‘Wake Up: Babies at Risk’ A WVLT Special Report
Editor’s Note: The American Academy of Pediatrics updated its safe sleep guidelines on June 21, 2022, several years after this report aired.
Nothing in this world will fill your heart like the love of a child. But Elisha Palmer learned that nothing in this world will break your heart like the pain of losing one. She described her baby Knox as happy and seemingly healthy.
So, when she dropped him off at daycare when he was just three months old, Elisha said she wasn't ready for what happened next.
"I kissed him goodbye, he smiled, everything was perfect. He was dropped off at the daycare and several hours later I get the call there’s an emergency. I met the EMT workers, we pulled in at the same time, and they were carrying him out. He was wrapped in a blanket, I could see his legs hanging out and I knew it was really, really bad at that point," Elisha remembered.
Sadly, another East Tennessee family has a similar story. Courtney and Anthony Sing lost their daughter Cassie when she was just two months old. EMTs rushed Cassie to the hospital where doctors eventually told the Sing's that their baby didn't survive.
"We had plenty of people with us, but at that moment, I just wanted her back. I didn’t care who was there," Courtney said.
The lives of both families intersected in a remarkable way. Both
in hopes of helping other families avoid similar heartbreak. Their candid accounts of loss and survival inspired WVLT News Anchor Amanda Hara to investigate what happened to their children and learn new ways for other families to reduce the risk. Experts say it's time to wake up so our babies wake up.
Sudden Infant Death Syndrome, or SIDS, is the most common cause of death for babies in the first year of life. In Tennessee, kindergarten classrooms worth of children die every year from SIDS, according to
Dr. Mary Palmer at East Tennessee Children's Hospital.
Learning about SIDS and practicing safe sleep for babies is vitally important for all caregivers, not just parents. That means grandparents, aunts, uncles, babysitters, childcare providers and anyone else who may be tasked with caring for a baby should learn as much as possible about SIDS and safe sleep.
Understanding SIDS and Sudden Unexplained Infant Death (SUID) isn't easy. Not for doctors, not for researchers, and especially not for parents. In the simplest of terms, it is the moment a seemingly healthy baby dies silently, suddenly and without explanation.
SUDDEN UNEXPECTED INFANT DEATH (SUID):
The National Institute of Child Health describes this as the sudden and unexpected death of a baby less than one year old where the cause is not obvious before an investigation. After a full investigation, these deaths may be diagnosed as:
*Suffocation: When no air reaches a baby's lungs, usually caused by a block in the airway
*Entrapment: When a baby gets trapped between two objects, such as a mattress and wall, and can't breathe
*Infection: When a baby has a cold or other infection caused by a virus or bacteria that makes breathing difficult
*Ingestion: When a baby takes something into the mouth that blocks the airway or causes choking
*Metabolic diseases: Conditions related to how the body functions that can lead to problems with breathing
*Cardiac arrhythmias: When a baby's heart beats too fast or too slow and affects breathing
*Trauma (accidental or non-accidental): When a baby experiences an injury
Dr. Rick Goldstein, a leading SIDS researcher at Harvard University and Boston Children's Hospital, said despite these possibilities, SIDS is the leading cause of death in infants from one month to one year of age.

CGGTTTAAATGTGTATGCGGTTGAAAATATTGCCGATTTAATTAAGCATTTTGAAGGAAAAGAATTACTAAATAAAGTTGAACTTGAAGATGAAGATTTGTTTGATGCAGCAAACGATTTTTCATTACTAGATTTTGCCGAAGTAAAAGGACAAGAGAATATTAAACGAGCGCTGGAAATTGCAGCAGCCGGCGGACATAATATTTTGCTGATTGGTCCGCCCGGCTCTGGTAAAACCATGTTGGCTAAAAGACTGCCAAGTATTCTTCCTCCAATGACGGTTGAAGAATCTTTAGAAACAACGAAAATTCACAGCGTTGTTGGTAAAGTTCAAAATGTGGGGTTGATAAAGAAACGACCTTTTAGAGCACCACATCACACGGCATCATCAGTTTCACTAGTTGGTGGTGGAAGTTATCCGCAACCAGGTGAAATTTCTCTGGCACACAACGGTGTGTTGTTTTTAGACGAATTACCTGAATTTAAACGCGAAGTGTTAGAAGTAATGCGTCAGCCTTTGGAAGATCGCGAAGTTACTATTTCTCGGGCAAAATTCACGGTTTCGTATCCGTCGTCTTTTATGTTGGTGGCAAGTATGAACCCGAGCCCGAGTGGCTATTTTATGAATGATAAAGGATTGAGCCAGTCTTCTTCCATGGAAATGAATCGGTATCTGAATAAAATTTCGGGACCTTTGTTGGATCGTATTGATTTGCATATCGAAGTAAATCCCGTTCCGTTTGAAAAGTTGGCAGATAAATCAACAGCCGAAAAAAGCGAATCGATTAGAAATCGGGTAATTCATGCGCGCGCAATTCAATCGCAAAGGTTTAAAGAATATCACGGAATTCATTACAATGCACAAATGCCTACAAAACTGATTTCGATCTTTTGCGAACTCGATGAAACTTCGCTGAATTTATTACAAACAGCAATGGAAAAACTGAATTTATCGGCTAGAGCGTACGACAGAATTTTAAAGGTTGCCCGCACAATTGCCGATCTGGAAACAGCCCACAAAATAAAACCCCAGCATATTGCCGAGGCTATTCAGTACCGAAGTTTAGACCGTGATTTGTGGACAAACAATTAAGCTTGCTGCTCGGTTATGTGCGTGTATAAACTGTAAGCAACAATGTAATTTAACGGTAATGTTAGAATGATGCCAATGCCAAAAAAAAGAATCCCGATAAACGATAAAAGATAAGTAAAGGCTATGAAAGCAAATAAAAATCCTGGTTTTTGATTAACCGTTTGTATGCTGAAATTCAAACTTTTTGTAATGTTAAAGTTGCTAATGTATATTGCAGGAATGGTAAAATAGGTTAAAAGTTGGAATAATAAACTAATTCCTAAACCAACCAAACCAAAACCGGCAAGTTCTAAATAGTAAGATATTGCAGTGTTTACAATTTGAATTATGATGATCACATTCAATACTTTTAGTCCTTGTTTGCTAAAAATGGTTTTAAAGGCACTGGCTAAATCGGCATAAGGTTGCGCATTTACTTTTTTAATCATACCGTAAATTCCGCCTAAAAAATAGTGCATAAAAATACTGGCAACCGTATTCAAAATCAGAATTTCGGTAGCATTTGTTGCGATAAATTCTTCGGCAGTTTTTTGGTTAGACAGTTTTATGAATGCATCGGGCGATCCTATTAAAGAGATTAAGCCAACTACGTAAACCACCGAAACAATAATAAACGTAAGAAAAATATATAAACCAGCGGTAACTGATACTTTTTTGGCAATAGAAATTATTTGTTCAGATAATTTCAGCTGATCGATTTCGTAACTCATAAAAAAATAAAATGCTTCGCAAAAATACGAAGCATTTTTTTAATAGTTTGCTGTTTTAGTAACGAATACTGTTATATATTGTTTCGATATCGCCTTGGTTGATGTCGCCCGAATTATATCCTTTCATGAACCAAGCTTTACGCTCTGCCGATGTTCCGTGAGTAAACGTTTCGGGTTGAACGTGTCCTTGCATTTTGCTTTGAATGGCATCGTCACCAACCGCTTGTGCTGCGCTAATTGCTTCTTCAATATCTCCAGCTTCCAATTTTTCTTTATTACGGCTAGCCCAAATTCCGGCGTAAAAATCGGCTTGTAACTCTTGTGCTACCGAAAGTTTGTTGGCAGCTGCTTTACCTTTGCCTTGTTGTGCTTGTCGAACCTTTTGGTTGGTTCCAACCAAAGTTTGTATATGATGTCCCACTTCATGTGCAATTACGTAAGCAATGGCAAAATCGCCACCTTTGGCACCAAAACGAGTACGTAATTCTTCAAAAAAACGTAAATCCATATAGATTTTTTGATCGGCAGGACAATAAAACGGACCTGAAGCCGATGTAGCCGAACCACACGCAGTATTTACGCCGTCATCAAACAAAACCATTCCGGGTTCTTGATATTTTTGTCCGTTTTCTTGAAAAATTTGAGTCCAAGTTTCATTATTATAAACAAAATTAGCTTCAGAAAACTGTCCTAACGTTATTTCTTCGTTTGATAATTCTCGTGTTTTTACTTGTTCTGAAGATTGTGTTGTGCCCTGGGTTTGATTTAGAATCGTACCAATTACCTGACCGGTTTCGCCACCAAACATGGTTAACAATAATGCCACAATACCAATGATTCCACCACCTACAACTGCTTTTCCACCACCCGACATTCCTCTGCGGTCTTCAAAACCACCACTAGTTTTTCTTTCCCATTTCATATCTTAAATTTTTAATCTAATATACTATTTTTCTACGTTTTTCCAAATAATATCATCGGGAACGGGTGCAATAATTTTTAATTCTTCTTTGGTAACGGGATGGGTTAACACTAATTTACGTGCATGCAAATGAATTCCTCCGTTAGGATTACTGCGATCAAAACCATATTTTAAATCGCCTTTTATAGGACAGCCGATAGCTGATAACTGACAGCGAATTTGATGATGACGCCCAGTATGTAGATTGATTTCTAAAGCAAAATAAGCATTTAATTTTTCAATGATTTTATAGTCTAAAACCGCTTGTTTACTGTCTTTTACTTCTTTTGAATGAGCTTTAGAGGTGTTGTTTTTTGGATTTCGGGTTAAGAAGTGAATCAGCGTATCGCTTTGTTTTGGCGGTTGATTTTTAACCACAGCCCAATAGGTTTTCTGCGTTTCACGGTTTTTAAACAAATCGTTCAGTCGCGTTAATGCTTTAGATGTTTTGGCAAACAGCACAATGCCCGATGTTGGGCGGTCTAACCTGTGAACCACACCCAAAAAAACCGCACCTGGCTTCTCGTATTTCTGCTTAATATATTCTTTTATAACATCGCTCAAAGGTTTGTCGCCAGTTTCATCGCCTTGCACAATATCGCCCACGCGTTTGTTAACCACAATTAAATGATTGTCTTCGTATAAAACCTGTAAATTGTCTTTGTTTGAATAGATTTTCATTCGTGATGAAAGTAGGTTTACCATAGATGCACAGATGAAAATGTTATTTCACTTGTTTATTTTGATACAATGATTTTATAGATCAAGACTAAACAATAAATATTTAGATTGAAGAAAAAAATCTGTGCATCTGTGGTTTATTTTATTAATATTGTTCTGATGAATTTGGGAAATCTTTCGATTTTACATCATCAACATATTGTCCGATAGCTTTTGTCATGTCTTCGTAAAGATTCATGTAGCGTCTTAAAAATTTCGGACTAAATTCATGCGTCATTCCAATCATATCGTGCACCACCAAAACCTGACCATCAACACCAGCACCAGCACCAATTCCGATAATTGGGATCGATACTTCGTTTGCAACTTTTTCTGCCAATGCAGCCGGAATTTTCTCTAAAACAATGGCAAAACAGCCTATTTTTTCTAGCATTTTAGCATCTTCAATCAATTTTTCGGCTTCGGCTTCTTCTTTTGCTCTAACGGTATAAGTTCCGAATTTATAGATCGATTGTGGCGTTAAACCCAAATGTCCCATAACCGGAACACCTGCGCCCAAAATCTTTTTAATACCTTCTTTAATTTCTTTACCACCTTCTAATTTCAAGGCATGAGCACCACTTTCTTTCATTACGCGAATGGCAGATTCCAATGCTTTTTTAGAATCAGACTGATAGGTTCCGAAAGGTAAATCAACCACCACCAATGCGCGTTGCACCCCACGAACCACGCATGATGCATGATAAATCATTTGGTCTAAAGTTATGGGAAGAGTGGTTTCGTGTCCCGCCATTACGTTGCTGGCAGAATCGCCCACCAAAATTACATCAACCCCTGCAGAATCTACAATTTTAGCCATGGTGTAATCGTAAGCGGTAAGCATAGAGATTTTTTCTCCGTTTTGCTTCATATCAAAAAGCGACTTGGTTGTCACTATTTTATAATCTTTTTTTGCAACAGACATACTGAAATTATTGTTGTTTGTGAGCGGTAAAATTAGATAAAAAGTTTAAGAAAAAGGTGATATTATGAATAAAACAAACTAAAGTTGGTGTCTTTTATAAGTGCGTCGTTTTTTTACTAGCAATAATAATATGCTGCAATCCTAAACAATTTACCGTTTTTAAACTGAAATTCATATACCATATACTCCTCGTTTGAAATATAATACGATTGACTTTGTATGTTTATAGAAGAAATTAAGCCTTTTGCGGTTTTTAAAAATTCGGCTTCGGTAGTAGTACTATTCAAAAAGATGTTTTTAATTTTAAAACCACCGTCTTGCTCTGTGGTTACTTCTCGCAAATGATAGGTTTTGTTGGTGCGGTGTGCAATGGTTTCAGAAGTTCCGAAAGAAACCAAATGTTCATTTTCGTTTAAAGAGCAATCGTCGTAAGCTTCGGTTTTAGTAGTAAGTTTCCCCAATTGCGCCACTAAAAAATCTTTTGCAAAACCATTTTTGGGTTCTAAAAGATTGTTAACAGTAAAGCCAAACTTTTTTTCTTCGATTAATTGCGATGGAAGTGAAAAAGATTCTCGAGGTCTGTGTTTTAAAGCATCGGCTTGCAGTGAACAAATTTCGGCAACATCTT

SUDDEN INFANT DEATH SYNDROME (SIDS):
The National Institute of Child Health describes SIDS as a type of SUID where a child less than one year old dies suddenly and without explanation even after a full investigation that includes a complete autopsy, examination of the death scene, and review of the clinical history.
ACCIDENTAL SUFFOCATION AND STRANGULATION IN BED (ASSB):
The National Institute of Child Health defines this as a type of SUID and a cause of death code used for vital statistics purposes to identify infant deaths that are a result of suffocation or asphyxia (blockage of the airway) in a sleeping environment. The NICH offers the following examples:
*Suffocation by soft bedding: When soft bedding, a pillow, or a waterbed mattress blocks the infant's airway.
*Overlay: When another person shares the sleep surface with the infant and lays on or rolls on top of or against the infant while
sleeping, blocking the infant's airway.
*Wedging or entrapment: When an infant gets trapped between two objects, such as a mattress and wall, bed frame, or
furniture, blocking the infant's airway.
*Strangulation: When something presses on or wraps around the infant's head and neck blocking the airway.
According to Dr. Goldstein, although this cause of death is used increasingly, there is little to distinguish these deaths from SIDS beyond the preferences of a medical examiner or coroner.
Experts largely agree the most effective way to reduce the risk of SIDS is by consistently practicing safe sleep. The Safe to Sleep campaign, first known as the Back to Sleep campaign, started in the 1990's and cut the number of SIDS deaths by 50 percent. During that time period, the
reported that the rate of back sleeping more than doubled.
The Safe to Sleep campaign promotes the ABC's of Safe Sleep. Your baby should always sleep ALONE, on its BACK, and in a CRIB. Experts say your baby can share your room but not your bed. Once they're old enough to roll over, it's OK if they change position. Your baby's crib should be bar with no blankets, pillows, bumpers or toys.
Doctor Mary Palmer at East Tennessee Children's Hospital said, "Children sleep better on their bellies, but it's a deeper sleep. So again, we don't know why children that sleep deep are more prone to die, but they are."
The Center for Disease Control provides ways to reduce the risk of SIDS based on recommendations from the American Academy of Pediatrics:
*Do not smoke during pregnancy, and do not smoke or allow smoking around your baby.